There have been some positive signs around local economic conditions since the start of the 2015-16 financial year, with Ai Group’s performance indices for the manufacturing, services and construction sectors all showing long-overdue expansion after years of weakness.
Other partial and leading indicators such as the NAB monthly business survey and retail sales are also following a similar trend.
While these are all encouraging developments, the daunting task of replacing the void left by the sharp fall in mining investment should never be underestimated. Inevitably, a once-in-a-lifetime boom in mining construction is followed by a once-in-a-lifetime fall in related engineering construction.
Yes, residential building activity has grown strongly over the past two years, owing to an interest-rate-fuelled apartment investment frenzy, and the pipeline of work is at historical highs (see Chart 1 & Chart 4).
However, the gap left by the aftermath of the resource investment surge is likely to dampen local economic activity for some time to come (see Chart 2). It is no surprise then that the Australian economy has grown at below 3% p.a. since late 2012 and the RBA forecast growth to remain weak (i.e. below trend) until 2017.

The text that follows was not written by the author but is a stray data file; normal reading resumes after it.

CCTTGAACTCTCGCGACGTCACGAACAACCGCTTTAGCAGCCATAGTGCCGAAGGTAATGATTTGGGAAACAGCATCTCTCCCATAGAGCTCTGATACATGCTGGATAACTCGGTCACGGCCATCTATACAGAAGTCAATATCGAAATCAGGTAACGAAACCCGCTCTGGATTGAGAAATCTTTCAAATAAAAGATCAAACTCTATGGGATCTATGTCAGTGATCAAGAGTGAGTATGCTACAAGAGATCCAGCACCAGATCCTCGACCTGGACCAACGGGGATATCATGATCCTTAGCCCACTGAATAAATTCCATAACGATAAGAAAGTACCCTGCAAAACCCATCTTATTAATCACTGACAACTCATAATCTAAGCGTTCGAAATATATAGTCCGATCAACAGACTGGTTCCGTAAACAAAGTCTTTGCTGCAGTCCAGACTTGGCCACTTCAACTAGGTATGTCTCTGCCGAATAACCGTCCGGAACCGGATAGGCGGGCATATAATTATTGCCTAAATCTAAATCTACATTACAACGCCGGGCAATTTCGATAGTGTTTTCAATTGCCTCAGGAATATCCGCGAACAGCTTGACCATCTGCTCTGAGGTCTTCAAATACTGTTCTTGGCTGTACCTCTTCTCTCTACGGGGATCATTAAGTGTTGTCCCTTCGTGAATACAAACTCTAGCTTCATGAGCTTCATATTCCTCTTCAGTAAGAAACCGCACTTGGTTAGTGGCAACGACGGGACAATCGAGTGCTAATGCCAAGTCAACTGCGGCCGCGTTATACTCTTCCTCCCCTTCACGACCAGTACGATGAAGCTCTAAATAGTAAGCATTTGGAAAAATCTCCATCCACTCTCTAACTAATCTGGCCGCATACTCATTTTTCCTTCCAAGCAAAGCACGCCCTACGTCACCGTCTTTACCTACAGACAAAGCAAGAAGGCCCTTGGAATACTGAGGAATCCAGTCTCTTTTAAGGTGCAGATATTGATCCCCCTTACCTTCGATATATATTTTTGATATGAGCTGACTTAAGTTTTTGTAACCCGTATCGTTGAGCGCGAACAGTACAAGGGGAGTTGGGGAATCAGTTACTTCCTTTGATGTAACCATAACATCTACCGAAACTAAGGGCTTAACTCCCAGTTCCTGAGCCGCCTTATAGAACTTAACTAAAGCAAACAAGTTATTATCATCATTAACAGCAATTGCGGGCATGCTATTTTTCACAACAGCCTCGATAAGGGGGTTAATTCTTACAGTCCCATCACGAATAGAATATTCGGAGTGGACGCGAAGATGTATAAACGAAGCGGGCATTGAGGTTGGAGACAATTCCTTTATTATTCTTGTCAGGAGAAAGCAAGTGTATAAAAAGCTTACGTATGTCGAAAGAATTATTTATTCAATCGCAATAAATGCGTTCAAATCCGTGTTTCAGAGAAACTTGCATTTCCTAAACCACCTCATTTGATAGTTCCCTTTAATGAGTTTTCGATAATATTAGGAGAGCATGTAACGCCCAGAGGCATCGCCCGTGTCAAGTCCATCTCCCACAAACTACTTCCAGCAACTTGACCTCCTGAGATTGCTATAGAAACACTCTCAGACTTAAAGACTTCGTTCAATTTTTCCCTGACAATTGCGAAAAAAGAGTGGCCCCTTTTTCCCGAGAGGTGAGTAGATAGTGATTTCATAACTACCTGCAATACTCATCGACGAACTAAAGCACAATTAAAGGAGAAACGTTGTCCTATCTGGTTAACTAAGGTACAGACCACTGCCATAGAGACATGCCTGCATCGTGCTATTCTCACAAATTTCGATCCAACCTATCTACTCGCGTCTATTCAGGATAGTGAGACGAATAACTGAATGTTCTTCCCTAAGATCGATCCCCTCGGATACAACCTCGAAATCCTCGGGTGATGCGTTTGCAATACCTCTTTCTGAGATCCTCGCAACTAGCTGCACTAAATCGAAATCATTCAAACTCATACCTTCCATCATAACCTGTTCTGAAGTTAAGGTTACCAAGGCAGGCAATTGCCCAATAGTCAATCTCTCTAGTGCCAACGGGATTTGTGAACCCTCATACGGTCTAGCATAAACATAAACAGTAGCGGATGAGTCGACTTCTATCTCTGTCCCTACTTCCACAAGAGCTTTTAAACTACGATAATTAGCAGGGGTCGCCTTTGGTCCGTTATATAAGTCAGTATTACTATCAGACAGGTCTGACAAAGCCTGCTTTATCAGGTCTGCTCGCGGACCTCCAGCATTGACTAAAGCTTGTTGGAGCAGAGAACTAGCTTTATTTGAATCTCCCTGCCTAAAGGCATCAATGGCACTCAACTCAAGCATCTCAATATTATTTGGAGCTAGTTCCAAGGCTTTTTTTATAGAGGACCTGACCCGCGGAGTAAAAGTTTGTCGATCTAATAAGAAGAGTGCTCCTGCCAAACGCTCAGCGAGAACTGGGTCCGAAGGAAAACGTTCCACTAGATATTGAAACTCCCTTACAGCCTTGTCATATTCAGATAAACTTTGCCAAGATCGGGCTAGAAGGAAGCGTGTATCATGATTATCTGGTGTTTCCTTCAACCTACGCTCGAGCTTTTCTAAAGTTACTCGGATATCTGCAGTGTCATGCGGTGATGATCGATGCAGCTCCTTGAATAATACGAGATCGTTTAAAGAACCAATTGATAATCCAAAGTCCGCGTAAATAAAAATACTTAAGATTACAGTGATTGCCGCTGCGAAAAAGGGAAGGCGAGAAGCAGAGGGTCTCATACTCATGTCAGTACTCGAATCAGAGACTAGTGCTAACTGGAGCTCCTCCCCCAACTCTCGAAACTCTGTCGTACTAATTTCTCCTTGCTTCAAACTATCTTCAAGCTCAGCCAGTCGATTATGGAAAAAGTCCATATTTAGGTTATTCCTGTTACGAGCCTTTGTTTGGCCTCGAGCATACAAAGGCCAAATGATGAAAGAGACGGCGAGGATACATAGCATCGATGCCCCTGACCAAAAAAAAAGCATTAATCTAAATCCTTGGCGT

Apart from residential construction, the picture for the near future is not so optimistic. The outlook for non-mining related engineering construction remains weak, despite some recovery in investment in roads and highways (Chart 3).
Overall non-residential work in the pipeline, particularly commercial buildings, has actually fallen over the past year or so, as has been evident for some time in the weak non-residential building approval numbers (Chart 4).
Details revealed weakness in pipeline for a range of relatively non-residential categories, including offices, health, education and retail (see Chart 5).
It is to be noted, however, that a lower Australian dollar is helping to turn this dismal trend around. We are already seeing a large tick-up in the value of short-term accommodation (i.e. hotels, serviced apartments) to be built. Entertainment and recreational buildings also appear to be on the up, as a lower currency continues to encourage overseas visitors and redirect Australians to spend more money at home. An aging Australian population is also increasing the demand for the number of aged-care facilities around the country.
The task of filling the gap left by falling mining investment has been so far partly filled by a residential construction boom. However, a restoration to trend economic growth (i.e. 3% or more) also needs a meaningful improvement in non-mining, non-residential investment.
A lower dollar, low interest rates, and better business conditions are assisting this process but it is important that these positives are sustained.